You know, one thing that most people are unaware of – or are told repeatedly before entering – is that marriage is hard. …In the last blog, I established that in general, I try to avoid “HARD” as much as possible. So, if I hate “hardness” – why get married? There are others who, to avoid saying marriage is just plain ol’ hard – will instead say that marriage makes you holy. Well, how does it make you holy? BECAUSE IT’S HARD. =)
…and here is what I have learned in my 2 years of marriage: life is hard. There are circumstances outside of our control that can make life even harder. Don’t be the one that makes your marriage hard. There is a reason why God has given us guidelines for living…and shockingly, abiding in Him by following said guidelines, really does make your marriage easier. Because you aren’t the obstacle anymore.
I am the obstacle. I was making life hard – and our marriage hard – because my heart was hard.
What I have come to realize, via the Holy Spirit opening my eyes and convicting me of my sin and also of Christ’s righteousness, is that for the past 2 years (on and off; but, basically our entire marriage), I have spoken, acted, and reacted as dictated by my feelings and thoughts – completely ruled by the circumstances of myself (feelings) and what I thought ought to be true/right. Essentially, I have been operating as thought I am God – not taking any of my feelings or thoughts captive to the mind of Christ…because, well, I didn’t want to. I valued being right over being…righteous.
What I thought or felt were truer, more correct, and more righteous than any one else – especially Dan. For a long while now, I have been suffering from the Yabbit disease. You don’t know the Yabbit disease? Sure you do: it’s when you respond to anyone, in any situation/conversation with this phrase, “Yeah, BUT….”
It’s an extremely arrogant response. You are essentially admitting what the person has said is true – but you don’t want to accept that truth. Yes, they may be right – but you are rejecting it. …What makes it even more arrogant is that you are doing it right to their face, without even considering, pondering, or letting their thought/idea/comment sit for a while.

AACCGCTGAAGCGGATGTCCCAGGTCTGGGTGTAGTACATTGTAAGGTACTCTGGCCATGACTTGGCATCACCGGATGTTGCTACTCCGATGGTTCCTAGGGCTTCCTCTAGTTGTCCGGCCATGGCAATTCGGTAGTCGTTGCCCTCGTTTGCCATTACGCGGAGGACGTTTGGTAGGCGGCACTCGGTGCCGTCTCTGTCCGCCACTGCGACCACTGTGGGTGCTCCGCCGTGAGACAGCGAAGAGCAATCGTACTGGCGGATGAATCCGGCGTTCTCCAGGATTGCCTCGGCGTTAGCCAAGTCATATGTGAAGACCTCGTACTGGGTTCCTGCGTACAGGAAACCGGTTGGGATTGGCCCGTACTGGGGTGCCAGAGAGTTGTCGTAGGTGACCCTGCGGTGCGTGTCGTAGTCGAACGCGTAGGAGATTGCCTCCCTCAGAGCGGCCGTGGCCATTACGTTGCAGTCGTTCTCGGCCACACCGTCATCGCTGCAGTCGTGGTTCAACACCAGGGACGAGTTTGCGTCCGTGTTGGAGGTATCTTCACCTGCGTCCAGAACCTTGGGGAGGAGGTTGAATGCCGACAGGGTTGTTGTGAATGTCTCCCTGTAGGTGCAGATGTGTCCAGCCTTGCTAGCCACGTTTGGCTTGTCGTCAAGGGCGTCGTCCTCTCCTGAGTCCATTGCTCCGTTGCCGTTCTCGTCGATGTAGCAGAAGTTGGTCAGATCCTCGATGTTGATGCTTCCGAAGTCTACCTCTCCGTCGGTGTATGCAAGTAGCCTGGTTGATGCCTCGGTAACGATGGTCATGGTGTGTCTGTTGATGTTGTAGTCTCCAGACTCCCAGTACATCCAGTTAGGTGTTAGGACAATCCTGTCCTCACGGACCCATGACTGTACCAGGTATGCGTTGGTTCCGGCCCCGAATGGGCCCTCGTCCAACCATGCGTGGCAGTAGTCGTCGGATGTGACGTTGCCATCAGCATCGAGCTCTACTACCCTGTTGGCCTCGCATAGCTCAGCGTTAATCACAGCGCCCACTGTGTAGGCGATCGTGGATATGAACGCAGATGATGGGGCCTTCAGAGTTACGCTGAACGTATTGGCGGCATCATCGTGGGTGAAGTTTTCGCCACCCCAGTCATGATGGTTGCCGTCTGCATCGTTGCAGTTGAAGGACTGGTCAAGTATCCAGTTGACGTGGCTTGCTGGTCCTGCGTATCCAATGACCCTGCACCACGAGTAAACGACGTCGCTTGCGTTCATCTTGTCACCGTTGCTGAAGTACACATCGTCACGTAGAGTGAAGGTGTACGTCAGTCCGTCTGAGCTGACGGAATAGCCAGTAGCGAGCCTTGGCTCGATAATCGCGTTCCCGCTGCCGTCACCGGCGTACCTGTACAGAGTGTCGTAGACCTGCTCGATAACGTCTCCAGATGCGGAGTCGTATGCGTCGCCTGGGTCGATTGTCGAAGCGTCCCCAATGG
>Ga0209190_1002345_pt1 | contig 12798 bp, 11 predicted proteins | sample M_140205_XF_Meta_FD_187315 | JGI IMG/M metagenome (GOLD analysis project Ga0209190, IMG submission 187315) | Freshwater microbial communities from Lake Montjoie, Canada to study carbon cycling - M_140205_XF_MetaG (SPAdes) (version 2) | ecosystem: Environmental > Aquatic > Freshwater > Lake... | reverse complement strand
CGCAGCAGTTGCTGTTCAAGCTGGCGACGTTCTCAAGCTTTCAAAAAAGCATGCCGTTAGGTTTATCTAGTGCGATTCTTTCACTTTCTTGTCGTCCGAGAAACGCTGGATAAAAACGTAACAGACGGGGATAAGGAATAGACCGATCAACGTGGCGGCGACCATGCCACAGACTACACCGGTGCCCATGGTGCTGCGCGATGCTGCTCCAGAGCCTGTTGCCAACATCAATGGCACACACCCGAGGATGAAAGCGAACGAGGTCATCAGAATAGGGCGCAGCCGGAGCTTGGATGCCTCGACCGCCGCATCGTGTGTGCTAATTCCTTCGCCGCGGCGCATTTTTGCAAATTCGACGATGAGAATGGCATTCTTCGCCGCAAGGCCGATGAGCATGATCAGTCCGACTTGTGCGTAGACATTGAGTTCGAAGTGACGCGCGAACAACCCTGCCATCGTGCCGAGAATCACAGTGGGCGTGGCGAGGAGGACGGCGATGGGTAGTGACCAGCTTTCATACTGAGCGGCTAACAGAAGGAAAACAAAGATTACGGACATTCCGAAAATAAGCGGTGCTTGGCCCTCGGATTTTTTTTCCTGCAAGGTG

Yabbit’s disease was taking over my life. In fact, I was a walking Yabbit. [Note: not the same as a wasically wabbit.] It came to a head when my parents were here helping us move in. I was stressed, trying to take care of everything, yet asking for help and then completely shutting down any suggestions or offers. My dad called me on it. Called to the carpet, I cried…for about 30 minutes straight, completely ashamed that this is who I had become. It certainly wasn’t who I wanted to be.
Shortly thereafter, I began a nine-day prayer commitment (novena) to the Holy Spirit. Each day focused on a different spiritual fruit, and I realized just how far I was from exhibiting any of these fruits in my life. If I were plant, I would have been completely shriveled. One that I probably would have thrown out (I’m not too good with plants – and when they start looking dead, I give them more attention – but it’s often too late). I think that is why I tend to get ‘scared’ when I realize just how far I am from ‘where I should be’ spiritually. I am afraid that God will take one look at poor, shriveled up Jessica, and say, “Well, I tried. Throw her out and onto the next one.”